[55] The words of a statute will always be open to judicial interpretation. An insured is entitled to receive an income replacement benefit so long as he or she meets the definition of disability in s. 6 of the Schedule.

[56] An insured person is disabled when he or she “suffers a substantial inability to perform the essential tasks of his or her employment or self-employment”. The disability test changes 104 weeks after the accident. No longer is the test one which requires the insured to establish a substantial inability to perform the essential tasks of his or her employment. Rather, the test is more stringent. It requires the insured to demonstrate that because of the accident he or she is “suffering a complete inability to engage in any employment or self-employment for which he or she is reasonably suited by education, training or experience”.

[57] Counsel for Ms. Rumball argues that a proper interpretation of the post-104 disability test includes an assessment of what is “reasonably suitable employment”. It is argued that reasonably suitable employment must be commensurate with the insured person’s pre- accident employment in nature, stature and remuneration. In support of that argument, heavy reliance is placed on Burtch.

[58] In his Reasons in Burtch, Juriansz J.A. at para. 24 makes it clear that the proper test to establish post-104 entitlement to an income replacement benefit is the one in the Schedule. While it is accepted at para. 22 of his Reasons that it is quite proper for arbitrators at FSCO (now the LAT) and for trial judges to consider earlier jurisprudence interpreting the post-104 test, those decisions are not binding on the court. Ultimately, at para. 24 Juriansz J.A. concludes that:
... It is not necessary that the insured person be formally qualified and able to begin work immediately in order for a particular employment to be considered a reasonably suitable alternative. A job for which the insured is not already qualified may be a suitable alternative if substantial upgrading is not required.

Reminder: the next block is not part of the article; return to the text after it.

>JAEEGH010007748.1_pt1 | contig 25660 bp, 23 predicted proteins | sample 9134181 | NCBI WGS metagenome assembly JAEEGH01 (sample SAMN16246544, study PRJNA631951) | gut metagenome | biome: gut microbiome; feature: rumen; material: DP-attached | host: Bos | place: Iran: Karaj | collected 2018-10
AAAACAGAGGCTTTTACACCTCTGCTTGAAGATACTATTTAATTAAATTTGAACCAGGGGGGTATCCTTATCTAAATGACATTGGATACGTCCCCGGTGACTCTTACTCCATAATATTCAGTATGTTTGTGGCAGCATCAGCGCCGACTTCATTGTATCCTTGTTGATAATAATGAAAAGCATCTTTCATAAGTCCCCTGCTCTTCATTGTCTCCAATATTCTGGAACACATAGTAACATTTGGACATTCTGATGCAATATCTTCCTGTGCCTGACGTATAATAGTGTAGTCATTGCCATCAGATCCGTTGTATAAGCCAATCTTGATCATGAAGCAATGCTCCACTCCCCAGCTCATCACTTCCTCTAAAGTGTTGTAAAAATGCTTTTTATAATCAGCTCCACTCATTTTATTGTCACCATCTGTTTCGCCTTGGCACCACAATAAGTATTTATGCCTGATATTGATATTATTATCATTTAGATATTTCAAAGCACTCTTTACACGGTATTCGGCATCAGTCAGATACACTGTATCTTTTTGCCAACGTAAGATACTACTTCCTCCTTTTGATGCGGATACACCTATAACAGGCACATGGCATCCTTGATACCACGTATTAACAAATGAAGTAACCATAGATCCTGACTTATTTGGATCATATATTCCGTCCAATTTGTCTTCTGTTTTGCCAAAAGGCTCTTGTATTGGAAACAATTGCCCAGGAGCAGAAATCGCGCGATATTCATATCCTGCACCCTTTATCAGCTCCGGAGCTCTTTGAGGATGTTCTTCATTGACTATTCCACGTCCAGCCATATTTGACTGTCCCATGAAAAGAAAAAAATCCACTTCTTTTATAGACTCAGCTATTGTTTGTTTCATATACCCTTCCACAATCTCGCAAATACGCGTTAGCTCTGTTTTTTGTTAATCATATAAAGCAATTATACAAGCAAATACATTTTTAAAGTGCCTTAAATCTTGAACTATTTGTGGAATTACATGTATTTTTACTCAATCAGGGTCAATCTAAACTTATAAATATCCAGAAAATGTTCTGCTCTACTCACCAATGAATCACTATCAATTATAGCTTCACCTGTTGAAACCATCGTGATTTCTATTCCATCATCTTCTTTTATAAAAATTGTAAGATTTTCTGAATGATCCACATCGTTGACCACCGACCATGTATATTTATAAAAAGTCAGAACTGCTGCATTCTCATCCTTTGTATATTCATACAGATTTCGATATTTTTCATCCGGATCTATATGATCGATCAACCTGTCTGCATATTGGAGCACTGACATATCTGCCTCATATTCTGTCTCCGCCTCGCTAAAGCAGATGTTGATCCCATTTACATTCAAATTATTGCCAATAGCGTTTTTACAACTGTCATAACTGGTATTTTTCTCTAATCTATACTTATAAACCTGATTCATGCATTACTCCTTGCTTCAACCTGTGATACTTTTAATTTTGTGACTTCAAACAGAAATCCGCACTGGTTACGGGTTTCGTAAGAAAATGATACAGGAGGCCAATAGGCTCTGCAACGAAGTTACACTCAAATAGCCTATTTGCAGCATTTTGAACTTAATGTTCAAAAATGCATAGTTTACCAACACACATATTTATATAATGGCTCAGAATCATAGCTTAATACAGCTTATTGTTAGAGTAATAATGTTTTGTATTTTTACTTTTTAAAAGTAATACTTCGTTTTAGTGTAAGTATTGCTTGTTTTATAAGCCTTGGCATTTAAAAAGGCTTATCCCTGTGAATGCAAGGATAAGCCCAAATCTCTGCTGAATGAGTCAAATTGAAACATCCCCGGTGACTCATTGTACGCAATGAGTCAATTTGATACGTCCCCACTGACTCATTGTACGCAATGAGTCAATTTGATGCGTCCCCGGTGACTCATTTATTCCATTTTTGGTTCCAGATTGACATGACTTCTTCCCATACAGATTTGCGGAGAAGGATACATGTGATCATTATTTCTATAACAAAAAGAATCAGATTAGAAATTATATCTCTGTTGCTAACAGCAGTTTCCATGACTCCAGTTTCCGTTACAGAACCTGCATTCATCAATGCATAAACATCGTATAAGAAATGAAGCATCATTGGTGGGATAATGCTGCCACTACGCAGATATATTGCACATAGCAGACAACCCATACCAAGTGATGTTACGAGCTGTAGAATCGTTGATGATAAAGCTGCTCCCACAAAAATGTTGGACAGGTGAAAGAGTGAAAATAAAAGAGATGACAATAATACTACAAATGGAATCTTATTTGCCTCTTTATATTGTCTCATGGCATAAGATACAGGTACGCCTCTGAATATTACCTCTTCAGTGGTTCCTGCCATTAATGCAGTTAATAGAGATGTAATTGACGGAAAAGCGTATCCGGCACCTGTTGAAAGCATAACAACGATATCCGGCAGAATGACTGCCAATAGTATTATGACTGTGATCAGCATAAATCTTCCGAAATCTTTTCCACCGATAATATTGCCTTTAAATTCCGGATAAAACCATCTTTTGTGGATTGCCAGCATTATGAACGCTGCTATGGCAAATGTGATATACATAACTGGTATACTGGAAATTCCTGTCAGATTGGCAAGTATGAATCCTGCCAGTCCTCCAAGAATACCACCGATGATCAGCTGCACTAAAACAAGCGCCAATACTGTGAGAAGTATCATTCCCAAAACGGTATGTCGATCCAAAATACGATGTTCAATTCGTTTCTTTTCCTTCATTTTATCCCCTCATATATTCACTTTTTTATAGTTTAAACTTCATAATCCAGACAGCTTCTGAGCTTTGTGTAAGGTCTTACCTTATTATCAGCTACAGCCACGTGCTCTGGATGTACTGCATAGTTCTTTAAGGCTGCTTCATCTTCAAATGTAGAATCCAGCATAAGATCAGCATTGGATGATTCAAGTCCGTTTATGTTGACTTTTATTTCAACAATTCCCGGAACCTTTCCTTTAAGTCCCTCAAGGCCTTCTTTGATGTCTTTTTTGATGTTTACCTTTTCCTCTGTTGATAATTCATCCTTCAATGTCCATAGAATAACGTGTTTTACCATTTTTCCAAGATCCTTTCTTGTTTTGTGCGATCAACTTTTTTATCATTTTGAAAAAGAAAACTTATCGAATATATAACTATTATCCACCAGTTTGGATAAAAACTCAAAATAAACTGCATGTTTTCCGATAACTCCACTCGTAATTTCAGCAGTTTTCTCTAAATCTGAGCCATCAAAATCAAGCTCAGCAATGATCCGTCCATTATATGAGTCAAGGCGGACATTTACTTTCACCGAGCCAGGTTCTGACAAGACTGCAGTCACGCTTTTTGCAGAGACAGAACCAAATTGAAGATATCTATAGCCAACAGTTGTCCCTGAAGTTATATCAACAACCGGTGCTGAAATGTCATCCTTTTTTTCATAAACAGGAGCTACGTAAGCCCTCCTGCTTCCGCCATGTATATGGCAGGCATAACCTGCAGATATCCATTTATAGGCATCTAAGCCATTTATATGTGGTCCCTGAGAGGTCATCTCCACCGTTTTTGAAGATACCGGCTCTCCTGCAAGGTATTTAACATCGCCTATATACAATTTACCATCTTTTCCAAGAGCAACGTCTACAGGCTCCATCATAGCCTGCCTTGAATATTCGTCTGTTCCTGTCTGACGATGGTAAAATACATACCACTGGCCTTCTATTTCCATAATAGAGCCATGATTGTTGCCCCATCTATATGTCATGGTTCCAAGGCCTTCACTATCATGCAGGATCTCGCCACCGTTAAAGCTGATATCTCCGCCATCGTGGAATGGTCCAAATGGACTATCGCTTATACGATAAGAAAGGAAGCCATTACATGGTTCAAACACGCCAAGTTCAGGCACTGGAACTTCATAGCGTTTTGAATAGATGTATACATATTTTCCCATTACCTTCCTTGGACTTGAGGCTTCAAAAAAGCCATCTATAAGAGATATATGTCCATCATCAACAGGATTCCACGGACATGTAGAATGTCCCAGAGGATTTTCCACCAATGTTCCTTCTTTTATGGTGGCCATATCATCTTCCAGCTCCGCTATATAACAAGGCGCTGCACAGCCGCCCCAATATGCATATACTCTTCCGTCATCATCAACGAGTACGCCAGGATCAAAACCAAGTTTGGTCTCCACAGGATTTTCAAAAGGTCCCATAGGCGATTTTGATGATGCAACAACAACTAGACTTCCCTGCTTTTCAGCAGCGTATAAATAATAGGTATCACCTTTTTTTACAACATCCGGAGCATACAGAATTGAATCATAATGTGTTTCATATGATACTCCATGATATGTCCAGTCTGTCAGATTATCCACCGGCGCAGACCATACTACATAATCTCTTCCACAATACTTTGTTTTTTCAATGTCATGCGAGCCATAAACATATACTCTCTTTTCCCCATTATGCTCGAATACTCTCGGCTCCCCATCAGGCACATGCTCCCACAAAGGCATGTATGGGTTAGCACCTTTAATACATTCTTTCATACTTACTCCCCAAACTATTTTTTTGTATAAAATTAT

[59] Burtch was cited for the proposition that “suitable employment” means employment in a competitive, real-world setting, considering an employer’s demands for reasonable hours and productivity, and that the work must be comparable in terms of status and wages. A careful reading of Burtch does not support that proposition. In fact, the insured in Burtch was employed as a general labourer pre-accident. His employment position required him to do heavy lifting, drive a vehicle and receive instructions from his employer. He earned $25,000 per annum. He argued at trial there was no reasonably suitable employment alternative. The trial judge made a factual finding that long haul trucking was a suitable alternative despite the fact he lacked formal qualifications for this type of employment. Despite making this factual finding, the trial judge concluded the insured met the post-104 test for disability. The Court of Appeal reversed the decision of the trial judge because “the trial judge’s findings simply did not support his conclusion that the respondent was suffering from a complete inability to engage in any employment for which he is reasonably suited by education training or experience under s. 5 (2) (b) of the Schedule...”